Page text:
Monday, September 2, 2013

Lighthouse Cruise 4 - Little Bernera

After leaving Scarp we headed towards the Flannan Isles, the site of the mystery of the missing light keepers (see book 2, chapter 26). But it was not to be. The sea was too lumpy, large swells bashing the ship as we headed west. Ten miles away from the Flannans the decision to give it up was made, and so we sought shelter to the east in Loch Roag. 

Although we missed the Flannans, our consolation prize was to spend the day on one of the most beautiful of the Hebrides: Little Bernera. This island is special to me as it was the inspiration for one of my first magazine articles. The article was about a visit to Little Bernera in 2003 to find the grave of Isabella MacDonald. Isabella was one of the inspirations for the main character in William Black's 1873 novel The Princess of Thule

The article appeared in the May 2005 issue of The Scots Magazine, and is included in Book 2 (chapter 27). A month after the article was published I received a letter from Rhoderick Macleod. Rhoddy was the great grandson of Isabella Macdonald, and he was so happy to see the story he invited my wife and I to visit him at his home near Canonbie, where we spent an enjoyable few hours. Rhoddy also took us on a tour of a section of Hadrian's wall near his home (first two photos). 

Rhoddy and my wife at Hadrian's Wall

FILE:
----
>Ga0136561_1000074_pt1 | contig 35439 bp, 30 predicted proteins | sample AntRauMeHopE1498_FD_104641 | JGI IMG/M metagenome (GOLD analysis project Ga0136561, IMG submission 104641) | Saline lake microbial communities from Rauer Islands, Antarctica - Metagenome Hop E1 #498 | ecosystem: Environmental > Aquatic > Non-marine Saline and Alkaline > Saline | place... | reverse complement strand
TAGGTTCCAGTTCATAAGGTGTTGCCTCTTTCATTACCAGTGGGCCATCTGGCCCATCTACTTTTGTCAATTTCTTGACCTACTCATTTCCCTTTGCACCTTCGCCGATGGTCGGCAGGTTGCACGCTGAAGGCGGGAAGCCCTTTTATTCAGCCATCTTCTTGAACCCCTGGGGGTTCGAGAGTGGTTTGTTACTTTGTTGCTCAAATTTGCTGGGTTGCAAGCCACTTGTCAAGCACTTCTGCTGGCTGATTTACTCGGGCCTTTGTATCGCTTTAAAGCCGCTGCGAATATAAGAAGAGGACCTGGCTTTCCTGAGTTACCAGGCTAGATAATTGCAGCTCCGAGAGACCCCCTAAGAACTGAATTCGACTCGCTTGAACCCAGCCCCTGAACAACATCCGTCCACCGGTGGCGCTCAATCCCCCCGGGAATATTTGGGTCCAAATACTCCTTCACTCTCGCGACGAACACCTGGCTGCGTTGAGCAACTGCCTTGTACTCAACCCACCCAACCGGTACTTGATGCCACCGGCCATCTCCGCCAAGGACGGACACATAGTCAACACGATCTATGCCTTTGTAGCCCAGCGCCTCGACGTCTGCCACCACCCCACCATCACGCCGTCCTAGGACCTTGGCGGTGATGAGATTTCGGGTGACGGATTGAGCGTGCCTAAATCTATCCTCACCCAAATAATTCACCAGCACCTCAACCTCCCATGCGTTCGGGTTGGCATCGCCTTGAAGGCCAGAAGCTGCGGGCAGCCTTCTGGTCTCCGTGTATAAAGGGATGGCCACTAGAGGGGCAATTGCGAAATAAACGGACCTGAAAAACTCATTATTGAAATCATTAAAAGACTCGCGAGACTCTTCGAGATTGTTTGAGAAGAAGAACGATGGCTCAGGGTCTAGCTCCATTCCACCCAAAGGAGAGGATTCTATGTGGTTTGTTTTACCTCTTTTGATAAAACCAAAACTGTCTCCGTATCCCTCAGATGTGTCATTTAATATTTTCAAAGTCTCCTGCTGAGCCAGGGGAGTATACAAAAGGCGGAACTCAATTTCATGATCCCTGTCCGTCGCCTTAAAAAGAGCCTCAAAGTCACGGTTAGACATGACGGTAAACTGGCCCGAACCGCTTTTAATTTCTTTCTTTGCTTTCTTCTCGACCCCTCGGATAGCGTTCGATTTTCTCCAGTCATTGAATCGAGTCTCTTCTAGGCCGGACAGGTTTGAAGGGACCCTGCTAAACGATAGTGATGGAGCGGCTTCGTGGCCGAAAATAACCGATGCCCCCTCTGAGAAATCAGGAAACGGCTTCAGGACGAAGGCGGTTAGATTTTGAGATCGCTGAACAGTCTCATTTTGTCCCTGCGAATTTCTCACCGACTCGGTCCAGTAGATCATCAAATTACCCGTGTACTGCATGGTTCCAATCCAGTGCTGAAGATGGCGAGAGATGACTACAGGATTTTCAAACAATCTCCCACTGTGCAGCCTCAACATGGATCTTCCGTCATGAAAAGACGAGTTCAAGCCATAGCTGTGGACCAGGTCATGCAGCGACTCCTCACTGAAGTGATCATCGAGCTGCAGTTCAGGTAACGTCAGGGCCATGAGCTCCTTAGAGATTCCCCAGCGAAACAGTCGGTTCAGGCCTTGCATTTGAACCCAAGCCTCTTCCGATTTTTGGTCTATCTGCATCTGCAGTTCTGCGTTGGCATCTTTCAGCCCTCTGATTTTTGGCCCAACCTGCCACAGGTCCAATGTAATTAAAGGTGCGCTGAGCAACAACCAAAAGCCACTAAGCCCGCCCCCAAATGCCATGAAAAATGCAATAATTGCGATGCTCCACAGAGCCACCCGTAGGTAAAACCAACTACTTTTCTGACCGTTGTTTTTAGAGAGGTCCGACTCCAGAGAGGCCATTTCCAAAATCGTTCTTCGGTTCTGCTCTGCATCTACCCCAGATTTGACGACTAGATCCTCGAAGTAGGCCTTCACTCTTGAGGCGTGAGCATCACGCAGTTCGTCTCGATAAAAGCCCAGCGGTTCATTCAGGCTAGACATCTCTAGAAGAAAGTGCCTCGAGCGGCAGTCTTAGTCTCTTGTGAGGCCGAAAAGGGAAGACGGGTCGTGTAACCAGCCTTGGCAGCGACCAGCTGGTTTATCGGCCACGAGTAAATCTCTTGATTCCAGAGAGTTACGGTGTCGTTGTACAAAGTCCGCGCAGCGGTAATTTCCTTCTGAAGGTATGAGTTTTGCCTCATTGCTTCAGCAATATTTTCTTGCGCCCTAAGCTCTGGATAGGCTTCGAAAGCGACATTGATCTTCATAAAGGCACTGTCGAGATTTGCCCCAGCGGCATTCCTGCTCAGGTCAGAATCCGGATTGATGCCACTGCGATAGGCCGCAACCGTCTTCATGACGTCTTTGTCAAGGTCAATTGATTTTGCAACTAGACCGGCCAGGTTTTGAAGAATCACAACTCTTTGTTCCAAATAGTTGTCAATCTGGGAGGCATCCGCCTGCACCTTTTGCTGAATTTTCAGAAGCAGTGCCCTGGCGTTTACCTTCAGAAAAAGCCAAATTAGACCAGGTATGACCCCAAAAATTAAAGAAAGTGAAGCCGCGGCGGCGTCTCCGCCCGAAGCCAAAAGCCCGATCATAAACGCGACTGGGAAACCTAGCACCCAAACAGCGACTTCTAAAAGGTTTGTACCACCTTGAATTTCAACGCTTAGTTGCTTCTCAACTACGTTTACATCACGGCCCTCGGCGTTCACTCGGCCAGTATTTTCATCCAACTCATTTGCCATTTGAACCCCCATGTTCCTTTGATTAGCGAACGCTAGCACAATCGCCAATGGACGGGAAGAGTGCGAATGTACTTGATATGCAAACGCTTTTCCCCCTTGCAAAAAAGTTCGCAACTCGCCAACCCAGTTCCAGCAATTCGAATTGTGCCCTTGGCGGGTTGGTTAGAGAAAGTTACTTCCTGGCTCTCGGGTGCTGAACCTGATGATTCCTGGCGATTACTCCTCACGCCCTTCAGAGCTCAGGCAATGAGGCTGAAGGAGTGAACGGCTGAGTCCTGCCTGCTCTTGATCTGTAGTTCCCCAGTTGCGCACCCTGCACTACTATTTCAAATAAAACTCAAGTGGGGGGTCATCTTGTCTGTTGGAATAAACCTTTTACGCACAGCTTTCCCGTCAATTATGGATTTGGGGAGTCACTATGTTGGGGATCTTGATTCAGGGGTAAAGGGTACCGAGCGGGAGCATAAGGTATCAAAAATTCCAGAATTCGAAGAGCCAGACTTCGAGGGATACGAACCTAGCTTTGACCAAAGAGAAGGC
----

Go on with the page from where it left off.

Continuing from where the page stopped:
Rhoddy and myself at Hadrian's Wall
Rhoddy also provided me with these two images of his grandparents: Isabella and her parents in the first, which I included in the book, and Rhoddy's grandfather Dr. Rhoderick Ross in the second. Dr. Ross was the physician who went to North Rona to perform a postmortem on the two men from Ness who died there mysteriously in 1885.

Isabella MacDonald and parents, c1860
Portrait of Dr. Ross
Rhoddy asked me for a print of a photo I used in the article of the beautiful graveyard on Little Bernera where his grandparents are buried (next photo). The building at the right - that looks like a chapel - is the enclosure where his grandparents are buried.

One of the most rewarding things that have come from writing my island stories was to see the joy it brought Rhoddy to see the story. I had not spoken to Rhoddy since 2006, and so it was a bit of a shock when I visited Little Bernera on August 10 and found this memorial stone mounted on the wall of the burial enclosure.

Rhoddy was a kind gentleman. The last line on his memorial says "Here he lies where he longed to be". I am so glad he is at peace in the resting place of his ancestors. 

1 comment:

  1. Really interested to read this Marc. I had been wondering where that photo was of the lovely little chapel. Chrisitna